By Butjwana Seokoma
The South African Human Rights Commission (SAHRC) has launched a report which measures the progress made by South Africa in translating human rights into reality. The Human Rights Development Report (HRDR) contributes to the dialogue that engages South Africa on human rights enshrined in the Constitution.
Speaking during the launch of the report in Johannesburg on 22 May 2008, SAHRC Chief Executive Officer, Tseliso Thipanyane, noted that the HRDR, which outlines South Africa’s progress in relation to race, gender and disability for the year 2007, “should help South Africa to monitor and assess human rights in our country.”
The SAHRC point out that the recent violent attacks on non-nationals pose a serious threat to the country’s democracy. Jody Kollapen, SAHRC Chairperson, explains that that SA failed to deal with the race issue in a fundamental way, when it became democratic in 1994.
The SAHRC has also criticised the media for not reporting on the various contributions that non-nationals are making to the development of the country. Kollapen believes that this can help to change the public’s perceptions and stereotypes about other Africans.
Thipanyane said that the shift in politics after the African National Congress Conference in Polokwane created space for Chapter 9 institutions and civil society organisations to further debate human rights issues. He argued that the culture of intolerance within political parties is causing problems in the advancement of human rights.
The SAHRC hopes to give perspective on key development issues as dictated by the Constitution and the Bill of Rights. In light of this, Kollapen noted that the report’s primary aim is to look into how South Africa translates human rights into reality.
The HRDR examines the country’s dual economy, and concludes that poverty violates people’s right to human dignity. SAHRC’s Acting Head of Research, Documentation and Policy Analysis Programme, Cameron Lee Jacobs, asserts that the increasing gap between the rich and the poor is because government poverty eradication programmes do not have a real “destination”.
The report recommends that government should engage in discussion on the real nature of poverty and also review progress made thus far in reducing poverty. According to Kollapen, who argues that the debate around poverty has been very limited, South Africans live in a country with abundance of wealth yet with increasing poverty. He concludes that despite the positive gains made by SA after 1994, there are still huge pockets of poverty and suffering.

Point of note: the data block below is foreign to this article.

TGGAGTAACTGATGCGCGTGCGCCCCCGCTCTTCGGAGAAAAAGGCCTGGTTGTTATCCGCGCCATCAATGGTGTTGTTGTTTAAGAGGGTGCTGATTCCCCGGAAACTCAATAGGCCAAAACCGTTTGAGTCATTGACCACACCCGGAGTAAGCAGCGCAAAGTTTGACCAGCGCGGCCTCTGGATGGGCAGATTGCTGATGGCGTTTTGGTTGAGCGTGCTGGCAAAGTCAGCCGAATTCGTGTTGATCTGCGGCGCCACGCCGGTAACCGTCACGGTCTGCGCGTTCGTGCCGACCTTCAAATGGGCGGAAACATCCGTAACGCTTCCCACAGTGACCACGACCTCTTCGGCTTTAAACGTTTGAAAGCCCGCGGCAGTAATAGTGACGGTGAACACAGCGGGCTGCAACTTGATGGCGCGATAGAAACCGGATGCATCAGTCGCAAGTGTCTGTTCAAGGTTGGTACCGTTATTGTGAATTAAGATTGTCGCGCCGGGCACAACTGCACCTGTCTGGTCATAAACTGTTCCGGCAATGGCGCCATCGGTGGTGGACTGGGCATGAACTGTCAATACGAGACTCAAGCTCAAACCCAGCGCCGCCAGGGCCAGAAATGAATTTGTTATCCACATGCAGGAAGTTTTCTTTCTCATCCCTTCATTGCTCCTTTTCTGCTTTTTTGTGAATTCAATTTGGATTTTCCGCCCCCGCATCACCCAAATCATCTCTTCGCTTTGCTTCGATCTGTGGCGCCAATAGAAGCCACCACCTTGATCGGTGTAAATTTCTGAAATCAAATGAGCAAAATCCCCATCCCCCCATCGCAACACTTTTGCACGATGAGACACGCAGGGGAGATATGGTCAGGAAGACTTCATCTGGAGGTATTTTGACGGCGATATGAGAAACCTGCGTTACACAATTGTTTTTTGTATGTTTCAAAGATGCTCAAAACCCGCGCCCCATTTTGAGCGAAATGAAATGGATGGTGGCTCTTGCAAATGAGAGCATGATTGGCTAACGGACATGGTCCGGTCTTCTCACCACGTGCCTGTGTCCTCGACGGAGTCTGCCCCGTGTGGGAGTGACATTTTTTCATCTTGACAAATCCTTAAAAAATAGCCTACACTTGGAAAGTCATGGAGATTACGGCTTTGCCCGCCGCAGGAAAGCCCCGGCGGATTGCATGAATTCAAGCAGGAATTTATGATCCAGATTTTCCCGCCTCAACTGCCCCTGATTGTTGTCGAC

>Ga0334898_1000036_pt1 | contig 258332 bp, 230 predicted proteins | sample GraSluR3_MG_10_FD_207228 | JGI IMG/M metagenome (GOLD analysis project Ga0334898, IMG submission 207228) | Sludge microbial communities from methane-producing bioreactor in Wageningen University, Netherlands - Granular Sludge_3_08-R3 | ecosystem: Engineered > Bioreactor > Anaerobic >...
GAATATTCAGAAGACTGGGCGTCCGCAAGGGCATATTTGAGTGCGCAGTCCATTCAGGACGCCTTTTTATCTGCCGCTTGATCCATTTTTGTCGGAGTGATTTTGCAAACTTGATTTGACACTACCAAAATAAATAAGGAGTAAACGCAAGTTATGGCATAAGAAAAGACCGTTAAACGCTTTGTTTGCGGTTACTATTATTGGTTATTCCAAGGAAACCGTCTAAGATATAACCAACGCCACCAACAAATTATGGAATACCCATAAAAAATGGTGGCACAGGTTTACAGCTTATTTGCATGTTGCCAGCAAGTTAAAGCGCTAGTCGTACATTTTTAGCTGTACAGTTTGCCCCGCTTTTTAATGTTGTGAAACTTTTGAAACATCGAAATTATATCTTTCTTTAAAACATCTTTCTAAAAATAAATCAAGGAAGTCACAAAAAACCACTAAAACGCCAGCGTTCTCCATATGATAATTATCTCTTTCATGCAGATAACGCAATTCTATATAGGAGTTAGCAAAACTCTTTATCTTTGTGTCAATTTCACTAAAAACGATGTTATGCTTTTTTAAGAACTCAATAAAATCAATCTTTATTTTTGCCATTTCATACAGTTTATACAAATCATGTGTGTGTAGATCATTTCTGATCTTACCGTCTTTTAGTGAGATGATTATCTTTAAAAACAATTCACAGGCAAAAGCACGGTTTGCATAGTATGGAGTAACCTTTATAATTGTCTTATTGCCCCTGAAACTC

South Africa is often criticised for not doing enough to effectively tackle racism and gender imbalances. Reiterating this view, Cameron stressed that gender-based violence is on the increase in country. Highlighting the seriousness of gender-based violence, Kollapen cited the recent murder of Banyana Banyana player, Eudy Simelane, in Ekurhuleni for being lesbian.
The report argues that the Promotion of Access to Information Act (PAIA) faces serious implementation impediments in the South African public sector. The SAHRC says despite its formal entrenchment, practical delivery in terms of PAIA is slowed down by a number of complex factors.
The SAHRC states that the report is aimed at contributing to the promotion of debate in order to strengthen SA’s democracy. In order to achieve this, Thipanyane envisages developing a comprehensive report on the state of human rights in the country. He says report should compete with reports produced by international NGOs such as the Amnesty International and the Human Rights Watch.
- Butjwana Seokoma, Information Services Coordinator, SANGONeT.
- SAHRC, Human Rights Development Report, 2008.
- Picture courtesy of www1.umn.edu